Sunday, March 16, 2003

Seabees off to do war's heavy work


Construction battalion reserves ship out

By Howard Wilkinson
The Cincinnati Enquirer

[photo] Mike Christman embraces his girlfriend Robin Wright (left) and daughter Myesha Christman, 14, before boarding a bus with his Seabees unit Saturday from the Naval Reserve Center on Gilbert Avenue in Walnut Hills.
(Mike Simons photos)
| ZOOM |
As the sun rose Saturday morning, an all-too-familiar scene played itself out in the parking lot of the Naval Reserve Center on Gilbert Avenue in Walnut Hills.

It was the sight of men going off to war.

This time, it was the 29 men of the 26th Naval Mobile Construction Battalion, the Navy's legendary "Seabees" - construction workers, electricians, heavy equipment operators who do the Navy's heavy lifting, often under hostile fire.

Saturday morning, the men, dressed in civilian clothes, loaded their sea duffels into the cargo hold of a waiting charter bus, barked out "Present" during roll, and spent a precious few last moments with wives, children, parents and sweethearts before embarking on a trip that will take them first to Gulfport, Miss., and later, quite probably, to Iraq itself.

"I'm so going to miss you," shouted Jeff Rayford of Walnut Hills, as the men broke ranks from roll call and he rushed into the arms of his fiancee, Yolanda James. They hugged each other tightly, whispered in each other's ears.

Nearby, a 4-year-old girl clung to her father's neck as he knelt down to hold her, tears streaming down her cheeks. "Don't go, Daddy; don't go.''

Ben Graves, a 22-year-old Seabee from New Carlisle, Ohio, hugged his newlywed bride, Carrie. His sister's children, 3-year-old Elizabeth Erickson and 12-year-old William Erickson, clutched American flags and tugged at his trousers, trying to stay as close to their uncle as they could for as long as they could.

[photo] Ben Graves of Fairborn takes a moment to be close to his new wife, Carrie, before leaving for duty with his reserve unit.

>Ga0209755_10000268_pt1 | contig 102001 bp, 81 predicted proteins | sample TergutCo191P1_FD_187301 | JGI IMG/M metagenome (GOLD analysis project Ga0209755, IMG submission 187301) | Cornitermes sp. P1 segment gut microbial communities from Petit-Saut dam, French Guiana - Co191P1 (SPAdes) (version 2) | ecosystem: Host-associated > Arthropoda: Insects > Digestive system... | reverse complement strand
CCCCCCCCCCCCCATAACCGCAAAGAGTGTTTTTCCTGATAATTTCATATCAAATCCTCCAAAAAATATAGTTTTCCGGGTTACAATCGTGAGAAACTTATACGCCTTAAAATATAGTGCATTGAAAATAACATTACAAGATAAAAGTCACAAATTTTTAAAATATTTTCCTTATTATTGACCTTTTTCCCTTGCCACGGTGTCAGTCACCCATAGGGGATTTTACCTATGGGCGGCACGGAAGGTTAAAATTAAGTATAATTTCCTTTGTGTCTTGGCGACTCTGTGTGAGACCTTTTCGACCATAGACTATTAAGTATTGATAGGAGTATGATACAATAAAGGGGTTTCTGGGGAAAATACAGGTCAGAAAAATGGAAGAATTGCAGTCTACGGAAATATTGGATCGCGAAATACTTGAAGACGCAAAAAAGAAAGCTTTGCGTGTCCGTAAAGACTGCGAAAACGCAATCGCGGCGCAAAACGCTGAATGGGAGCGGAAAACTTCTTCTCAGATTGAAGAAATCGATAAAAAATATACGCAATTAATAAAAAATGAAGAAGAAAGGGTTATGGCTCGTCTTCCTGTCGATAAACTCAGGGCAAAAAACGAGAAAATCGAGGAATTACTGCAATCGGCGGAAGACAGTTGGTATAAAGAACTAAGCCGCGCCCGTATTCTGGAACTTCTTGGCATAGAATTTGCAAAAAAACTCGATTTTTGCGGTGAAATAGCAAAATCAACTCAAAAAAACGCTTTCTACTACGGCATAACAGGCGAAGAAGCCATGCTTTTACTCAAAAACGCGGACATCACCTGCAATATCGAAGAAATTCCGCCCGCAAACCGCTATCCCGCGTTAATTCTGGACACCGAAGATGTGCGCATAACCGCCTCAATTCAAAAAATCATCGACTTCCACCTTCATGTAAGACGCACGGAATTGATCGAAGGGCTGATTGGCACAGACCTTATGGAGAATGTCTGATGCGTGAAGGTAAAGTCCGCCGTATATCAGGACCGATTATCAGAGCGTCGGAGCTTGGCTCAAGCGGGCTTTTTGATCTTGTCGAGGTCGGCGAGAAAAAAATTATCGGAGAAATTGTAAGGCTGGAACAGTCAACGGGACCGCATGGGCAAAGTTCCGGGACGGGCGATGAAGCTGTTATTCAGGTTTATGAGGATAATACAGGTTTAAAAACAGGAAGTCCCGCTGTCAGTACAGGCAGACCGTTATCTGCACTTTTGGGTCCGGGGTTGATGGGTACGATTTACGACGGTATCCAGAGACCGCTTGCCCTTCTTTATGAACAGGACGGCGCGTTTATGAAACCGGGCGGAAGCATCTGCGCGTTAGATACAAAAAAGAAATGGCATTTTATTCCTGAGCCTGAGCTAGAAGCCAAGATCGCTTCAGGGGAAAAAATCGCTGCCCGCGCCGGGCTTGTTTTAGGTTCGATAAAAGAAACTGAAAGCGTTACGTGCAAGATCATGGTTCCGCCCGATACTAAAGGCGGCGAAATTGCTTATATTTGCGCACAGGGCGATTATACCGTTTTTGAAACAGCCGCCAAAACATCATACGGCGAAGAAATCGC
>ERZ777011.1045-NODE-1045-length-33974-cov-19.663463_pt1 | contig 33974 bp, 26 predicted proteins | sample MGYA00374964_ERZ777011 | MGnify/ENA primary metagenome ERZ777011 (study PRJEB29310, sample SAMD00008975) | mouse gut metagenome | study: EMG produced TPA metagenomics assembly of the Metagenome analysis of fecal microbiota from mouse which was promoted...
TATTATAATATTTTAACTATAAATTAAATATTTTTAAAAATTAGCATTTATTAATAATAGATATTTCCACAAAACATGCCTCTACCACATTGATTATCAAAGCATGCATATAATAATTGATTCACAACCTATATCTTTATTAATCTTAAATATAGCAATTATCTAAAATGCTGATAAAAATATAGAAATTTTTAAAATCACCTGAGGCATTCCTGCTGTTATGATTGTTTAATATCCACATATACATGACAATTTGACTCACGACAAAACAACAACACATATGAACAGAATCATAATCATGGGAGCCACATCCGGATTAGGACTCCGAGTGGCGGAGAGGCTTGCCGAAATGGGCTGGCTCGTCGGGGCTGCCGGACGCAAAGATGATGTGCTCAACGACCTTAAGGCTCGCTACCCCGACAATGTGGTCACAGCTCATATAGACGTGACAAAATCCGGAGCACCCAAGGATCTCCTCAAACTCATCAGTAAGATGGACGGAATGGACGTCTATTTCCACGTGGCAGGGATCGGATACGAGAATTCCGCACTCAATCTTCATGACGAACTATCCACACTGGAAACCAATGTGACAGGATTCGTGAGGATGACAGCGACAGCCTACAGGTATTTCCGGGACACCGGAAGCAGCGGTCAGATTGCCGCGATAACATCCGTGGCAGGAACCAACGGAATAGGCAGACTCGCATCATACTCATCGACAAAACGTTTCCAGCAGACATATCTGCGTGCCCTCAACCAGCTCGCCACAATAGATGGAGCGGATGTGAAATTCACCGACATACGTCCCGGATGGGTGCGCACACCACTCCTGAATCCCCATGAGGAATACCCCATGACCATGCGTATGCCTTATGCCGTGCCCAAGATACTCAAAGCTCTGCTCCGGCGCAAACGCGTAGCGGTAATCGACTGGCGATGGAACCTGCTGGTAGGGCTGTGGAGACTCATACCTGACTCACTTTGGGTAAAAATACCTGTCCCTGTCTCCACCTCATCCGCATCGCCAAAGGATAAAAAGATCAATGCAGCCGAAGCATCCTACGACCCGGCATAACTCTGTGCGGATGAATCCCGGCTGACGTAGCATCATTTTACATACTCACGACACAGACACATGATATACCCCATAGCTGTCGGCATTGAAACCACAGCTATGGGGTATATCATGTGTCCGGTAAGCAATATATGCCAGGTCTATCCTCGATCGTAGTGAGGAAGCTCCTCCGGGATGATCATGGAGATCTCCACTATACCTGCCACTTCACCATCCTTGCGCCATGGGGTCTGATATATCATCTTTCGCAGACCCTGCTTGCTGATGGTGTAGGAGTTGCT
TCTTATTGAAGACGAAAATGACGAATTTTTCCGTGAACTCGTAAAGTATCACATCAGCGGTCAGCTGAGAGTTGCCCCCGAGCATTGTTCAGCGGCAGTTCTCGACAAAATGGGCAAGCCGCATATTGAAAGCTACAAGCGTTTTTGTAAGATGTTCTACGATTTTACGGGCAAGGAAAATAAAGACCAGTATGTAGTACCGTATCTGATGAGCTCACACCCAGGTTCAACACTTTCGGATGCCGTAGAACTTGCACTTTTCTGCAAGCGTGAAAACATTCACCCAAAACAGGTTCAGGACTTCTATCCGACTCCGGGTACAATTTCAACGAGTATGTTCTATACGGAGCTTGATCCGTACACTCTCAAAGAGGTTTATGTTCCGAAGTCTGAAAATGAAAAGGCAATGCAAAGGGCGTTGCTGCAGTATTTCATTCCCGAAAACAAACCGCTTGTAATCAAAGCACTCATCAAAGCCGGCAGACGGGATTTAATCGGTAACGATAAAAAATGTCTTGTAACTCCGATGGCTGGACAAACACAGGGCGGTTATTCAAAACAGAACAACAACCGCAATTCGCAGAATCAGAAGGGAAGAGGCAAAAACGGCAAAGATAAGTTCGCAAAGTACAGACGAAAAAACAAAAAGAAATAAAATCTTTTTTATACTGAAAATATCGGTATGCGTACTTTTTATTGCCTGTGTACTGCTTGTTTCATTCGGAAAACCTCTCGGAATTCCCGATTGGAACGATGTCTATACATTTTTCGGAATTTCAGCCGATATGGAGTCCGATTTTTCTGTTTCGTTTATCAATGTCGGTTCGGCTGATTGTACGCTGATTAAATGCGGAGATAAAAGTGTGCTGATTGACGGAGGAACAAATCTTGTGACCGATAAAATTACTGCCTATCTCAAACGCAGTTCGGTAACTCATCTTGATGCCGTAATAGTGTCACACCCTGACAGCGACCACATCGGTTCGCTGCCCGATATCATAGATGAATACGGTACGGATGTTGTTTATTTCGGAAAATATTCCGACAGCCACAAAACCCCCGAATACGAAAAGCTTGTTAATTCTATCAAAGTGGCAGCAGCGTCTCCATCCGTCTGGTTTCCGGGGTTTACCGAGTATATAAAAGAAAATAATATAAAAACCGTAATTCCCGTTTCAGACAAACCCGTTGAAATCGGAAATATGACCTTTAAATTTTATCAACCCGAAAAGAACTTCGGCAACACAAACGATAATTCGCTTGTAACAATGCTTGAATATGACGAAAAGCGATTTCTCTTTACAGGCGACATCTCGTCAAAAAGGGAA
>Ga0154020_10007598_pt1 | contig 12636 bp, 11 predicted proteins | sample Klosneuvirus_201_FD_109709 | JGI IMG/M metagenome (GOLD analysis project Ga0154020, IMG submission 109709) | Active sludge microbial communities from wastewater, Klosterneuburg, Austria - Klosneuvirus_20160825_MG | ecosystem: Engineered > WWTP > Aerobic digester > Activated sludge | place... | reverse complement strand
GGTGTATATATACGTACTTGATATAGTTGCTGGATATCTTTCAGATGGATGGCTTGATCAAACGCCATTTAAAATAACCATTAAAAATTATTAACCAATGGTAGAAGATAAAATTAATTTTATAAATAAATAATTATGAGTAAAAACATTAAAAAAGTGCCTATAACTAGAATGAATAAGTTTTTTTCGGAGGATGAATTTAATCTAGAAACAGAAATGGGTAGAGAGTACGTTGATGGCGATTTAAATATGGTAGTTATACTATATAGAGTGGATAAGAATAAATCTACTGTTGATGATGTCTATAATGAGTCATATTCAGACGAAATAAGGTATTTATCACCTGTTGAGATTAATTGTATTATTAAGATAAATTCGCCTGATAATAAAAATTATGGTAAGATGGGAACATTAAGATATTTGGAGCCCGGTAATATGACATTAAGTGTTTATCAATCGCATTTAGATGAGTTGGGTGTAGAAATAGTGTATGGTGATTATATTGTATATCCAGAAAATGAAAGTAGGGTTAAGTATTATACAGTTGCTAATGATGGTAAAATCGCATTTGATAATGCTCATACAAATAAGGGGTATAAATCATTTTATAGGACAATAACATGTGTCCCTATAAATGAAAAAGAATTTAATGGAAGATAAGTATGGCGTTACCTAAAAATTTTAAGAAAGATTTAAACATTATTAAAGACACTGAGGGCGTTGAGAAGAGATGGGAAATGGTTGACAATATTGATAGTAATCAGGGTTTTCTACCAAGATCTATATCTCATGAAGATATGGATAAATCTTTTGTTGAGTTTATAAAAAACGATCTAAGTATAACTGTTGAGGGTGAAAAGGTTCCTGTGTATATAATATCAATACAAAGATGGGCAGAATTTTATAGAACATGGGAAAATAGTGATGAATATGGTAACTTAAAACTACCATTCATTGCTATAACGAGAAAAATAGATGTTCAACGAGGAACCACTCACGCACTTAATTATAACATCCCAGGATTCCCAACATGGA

| ZOOM |
"You could see this coming; we knew sooner or later we would be called up," said Graves, who spent two years in the active duty Navy before becoming a reservist. He said that is why, three weeks ago, he and Carrie decided to get married.

Graves and the other Seabees had a long day of travel ahead of them. From Gilbert Avenue, the bus took them to the airport in Louisville, where they were to board a commercial airliner for a flight to New Orleans. A bus there would take them to the naval base at Gulfport.

The unit, along with its sister units from Dayton and Columbus, will wait in Gulfport for up to 30 days before getting their overseas orders.

"We'll be over there setting up tent cities for the troops, building runways, doing the construction work that is going to make life easier for the troops over there,'' said Master Chief Petty Officer Joe Dunaway.

Most of them men, Dunaway said, work in the building trades in civilian life.

"They're all experienced at building," Dunaway said. "That's what Seabees do."

At 7:30 a.m., as the bus full of Seabees pulled out onto Gilbert Avenue and disappeared, many of the families stayed behind in little knots dotting the parking lots, hugging each other.

American Red Cross volunteers walked among the family members, offering doughnuts and coffee and taking down contact information for the families.

Larry O'Toole of Bridgetown was one of those volunteers. The scene brought back memories of when he was a young Seabee and left that same Naval Reserve Station more than a 30 years ago for a tour of duty in Vietnam.

"I was talking to some of these fellows earlier, asking them what their job is," O'Toole said, pouring himself a cup of coffee in the early morning chill.

"They were saying, `construction, heavy equipment operator, electrician,' " O'Toole said. "I said `No, no, no. Your job is to become an old Seabee like me. Your job is to come home.' "

E-mail hwilkinson@enquirer.com




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